Nan's picture

Half the Sky

Hey everybody, I don't really know if this has any place in this Ecological Imaginings class, but maybe if we can imagine the preservation of women to be a form of ecology, not unlike the preservation of all plant life, animal life.

I just wanted to call everyone's attention to this excellent documentary currently being shown on PBS on Mon & Tues nights at 9:00 PM.  I imagine you guys have lots of time to watch films, yeah!  But this is an amazing series.

"Half the Sky" about gender based violence.

Here's the link to the first & second segment:

Ayla's picture

Scientific Journal Writing

At this point in time, I would consider scientific journal articles to be the main writing of my discipline.  In class, I brought an article that I had written last semester in which I reported results of a five week long experiment.  Whenever I write a scientific journal article, there is a very strict format that I am required to follow.  The introduction provides the reader with the general background information about the experiment at hand.  This includes, but it not limited to, the theory behind the science, the impact of the results of the experiment, previous experimental results, how the experiment described in the paper is new and innovative, and the history and uses of the materials in the experiment.  The section that follows, the results and discussion, should flow like a story and does not have to be in chronological order.  This section presents the results of the experiment so that the reader will understand how the experimenter arrived at a conclusion.  Following the results is a very brief experimental section and an even shorter conclusion.  The conclusion is meant to be one paragraph that restates the results of the experiment and the final conclusion about the experiment.  

Kaye's picture

Sex and Gender Differences in Cognition and Neurobiology

I just received an announcement about this very relevant conference that is being held at Drexel University College of Medicine on Thursday, October 27, 2011 from 9 am - 4 pm.  Regisration is free.  Please see the website for more information. 

Riki's picture

The Emperor's New Drugs


Controversial news has broken loose in the mental health community: antidepressants are hardly better than placebos!

Bo-Rin Kim's picture

Neural and Cultural Patterns of Love

    Love is one of the most popular topics discussed among different age groups and across different cultures. Its entrancing and addictive nature has encouraged scientists to explore the neurological basis of this emotional phenomenon. However, this paper questions the perspective that love arises from a set pattern of activity in a number of designated neural structures. It instead proposes that the definitions of love set in place by different cultures influence and give rise to unique patterns of neural activity that lead to the experience of love. Thus, love is unique to the individual and does not arise from a generalized pattern of neural activity.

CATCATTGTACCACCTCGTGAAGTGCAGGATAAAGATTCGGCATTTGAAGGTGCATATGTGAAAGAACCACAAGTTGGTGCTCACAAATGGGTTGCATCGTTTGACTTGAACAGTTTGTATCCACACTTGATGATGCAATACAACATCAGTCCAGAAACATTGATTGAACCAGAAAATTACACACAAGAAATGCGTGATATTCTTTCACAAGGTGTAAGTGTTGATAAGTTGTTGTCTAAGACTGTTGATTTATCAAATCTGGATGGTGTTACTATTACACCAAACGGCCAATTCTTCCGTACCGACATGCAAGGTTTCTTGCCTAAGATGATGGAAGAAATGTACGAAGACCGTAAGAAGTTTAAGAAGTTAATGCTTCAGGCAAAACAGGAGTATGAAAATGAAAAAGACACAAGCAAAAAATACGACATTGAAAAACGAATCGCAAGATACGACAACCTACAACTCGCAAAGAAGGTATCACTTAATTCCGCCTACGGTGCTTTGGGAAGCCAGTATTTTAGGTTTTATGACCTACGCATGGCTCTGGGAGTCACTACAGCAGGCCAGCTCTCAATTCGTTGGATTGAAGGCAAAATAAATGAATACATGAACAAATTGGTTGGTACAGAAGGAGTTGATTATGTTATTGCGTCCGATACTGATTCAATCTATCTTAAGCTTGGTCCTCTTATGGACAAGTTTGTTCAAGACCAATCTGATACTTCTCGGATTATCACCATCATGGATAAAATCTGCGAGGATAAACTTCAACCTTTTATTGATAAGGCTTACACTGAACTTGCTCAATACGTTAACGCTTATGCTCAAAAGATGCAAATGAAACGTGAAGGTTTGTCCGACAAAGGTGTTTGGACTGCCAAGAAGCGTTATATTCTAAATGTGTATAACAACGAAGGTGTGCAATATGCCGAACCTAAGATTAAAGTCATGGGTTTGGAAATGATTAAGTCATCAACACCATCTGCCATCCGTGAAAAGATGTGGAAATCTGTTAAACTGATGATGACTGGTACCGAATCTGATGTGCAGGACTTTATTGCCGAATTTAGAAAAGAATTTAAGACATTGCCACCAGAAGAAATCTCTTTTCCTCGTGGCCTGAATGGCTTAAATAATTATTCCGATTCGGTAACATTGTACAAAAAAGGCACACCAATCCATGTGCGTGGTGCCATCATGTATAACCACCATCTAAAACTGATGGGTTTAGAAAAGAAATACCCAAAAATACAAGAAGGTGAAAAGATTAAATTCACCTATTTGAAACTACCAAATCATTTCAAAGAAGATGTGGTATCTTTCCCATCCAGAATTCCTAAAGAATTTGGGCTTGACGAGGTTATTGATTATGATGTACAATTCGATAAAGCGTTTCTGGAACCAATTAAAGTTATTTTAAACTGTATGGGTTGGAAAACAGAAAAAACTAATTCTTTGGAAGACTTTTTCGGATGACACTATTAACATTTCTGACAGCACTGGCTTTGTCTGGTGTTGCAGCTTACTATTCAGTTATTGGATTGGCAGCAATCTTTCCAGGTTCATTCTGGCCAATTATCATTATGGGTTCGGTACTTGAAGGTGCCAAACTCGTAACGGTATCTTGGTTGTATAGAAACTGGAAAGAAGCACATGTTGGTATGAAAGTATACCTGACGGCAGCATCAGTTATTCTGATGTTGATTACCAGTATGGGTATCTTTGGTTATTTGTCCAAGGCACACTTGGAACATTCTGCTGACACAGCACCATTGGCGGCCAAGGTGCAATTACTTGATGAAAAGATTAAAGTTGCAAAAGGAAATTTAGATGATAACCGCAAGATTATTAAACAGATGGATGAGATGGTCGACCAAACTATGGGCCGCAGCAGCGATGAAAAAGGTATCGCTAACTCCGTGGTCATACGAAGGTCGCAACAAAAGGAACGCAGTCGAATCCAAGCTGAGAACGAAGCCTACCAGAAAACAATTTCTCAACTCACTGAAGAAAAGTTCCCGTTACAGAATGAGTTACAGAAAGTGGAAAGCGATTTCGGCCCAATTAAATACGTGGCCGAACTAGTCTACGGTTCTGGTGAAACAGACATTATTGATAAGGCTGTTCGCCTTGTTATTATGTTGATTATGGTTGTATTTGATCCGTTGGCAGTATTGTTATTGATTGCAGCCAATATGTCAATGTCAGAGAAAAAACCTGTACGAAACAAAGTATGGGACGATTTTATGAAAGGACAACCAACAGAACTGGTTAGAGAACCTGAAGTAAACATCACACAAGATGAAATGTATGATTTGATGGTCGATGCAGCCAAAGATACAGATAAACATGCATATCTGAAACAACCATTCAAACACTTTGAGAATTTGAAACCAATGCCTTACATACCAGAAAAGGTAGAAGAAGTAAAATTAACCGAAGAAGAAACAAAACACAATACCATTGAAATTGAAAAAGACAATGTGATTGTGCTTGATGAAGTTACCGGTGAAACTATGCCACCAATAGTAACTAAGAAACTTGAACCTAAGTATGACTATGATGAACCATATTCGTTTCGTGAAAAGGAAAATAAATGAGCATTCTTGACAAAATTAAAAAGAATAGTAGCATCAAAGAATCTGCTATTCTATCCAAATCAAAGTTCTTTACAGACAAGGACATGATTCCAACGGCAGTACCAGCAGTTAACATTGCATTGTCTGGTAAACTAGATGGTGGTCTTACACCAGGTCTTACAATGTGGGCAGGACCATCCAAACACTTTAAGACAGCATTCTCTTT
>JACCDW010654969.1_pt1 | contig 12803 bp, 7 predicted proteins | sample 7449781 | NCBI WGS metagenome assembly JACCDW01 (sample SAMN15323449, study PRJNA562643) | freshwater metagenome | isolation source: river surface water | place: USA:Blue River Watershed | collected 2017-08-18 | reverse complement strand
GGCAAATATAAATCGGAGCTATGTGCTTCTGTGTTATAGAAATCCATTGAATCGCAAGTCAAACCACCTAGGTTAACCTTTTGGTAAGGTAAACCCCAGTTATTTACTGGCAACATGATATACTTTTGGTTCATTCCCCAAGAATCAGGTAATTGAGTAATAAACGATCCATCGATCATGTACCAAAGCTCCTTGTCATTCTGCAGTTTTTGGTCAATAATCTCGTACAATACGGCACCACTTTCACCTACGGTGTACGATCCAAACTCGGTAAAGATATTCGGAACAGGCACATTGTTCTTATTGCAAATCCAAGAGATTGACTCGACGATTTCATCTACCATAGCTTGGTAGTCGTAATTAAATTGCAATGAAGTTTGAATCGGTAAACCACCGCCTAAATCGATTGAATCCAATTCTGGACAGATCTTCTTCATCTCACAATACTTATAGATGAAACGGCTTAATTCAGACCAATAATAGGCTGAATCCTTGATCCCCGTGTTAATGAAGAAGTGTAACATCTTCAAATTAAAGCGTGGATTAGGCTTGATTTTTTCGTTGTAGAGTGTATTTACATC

egleichman's picture

Traumatic Stress: A Chemical Approach

 Eve Gleichman

Neurobiology 202

Web Paper 2

Paul Grobstein



Traumatic Stress: A Chemical Approach

Caroline H's picture

Serotonin Syndrome: A brief introduction

Serotonin (5-HT) is a key neurotransmitter that regulates numerous functions such as appetite, sleep, memory and learning, mood, behavior, and sexuality amongst other operations of the central nervous system (CNS) (1). As such, its significant bearing on our lives is undeniable: with normal synaptic levels of serotonin, we can live as content, functioning human beings.

Paul Grobstein's picture

Making sense of the world: the need to entertain the inconceivable

An interesting example of the constraints placed on inquiry by stories that make some things difficult to conceive came up in Neurobiology and Behavior last week, during a discussion of the ability of the nervous system to generate outputs by itself rather than simply in response to external stimuli.

"Perhaps I've just had the idea that 'cause equals effect' engrained in my mind for so long that it's just difficult to sway me, but I still feel that there must be some input to trigger reactions in our body" 

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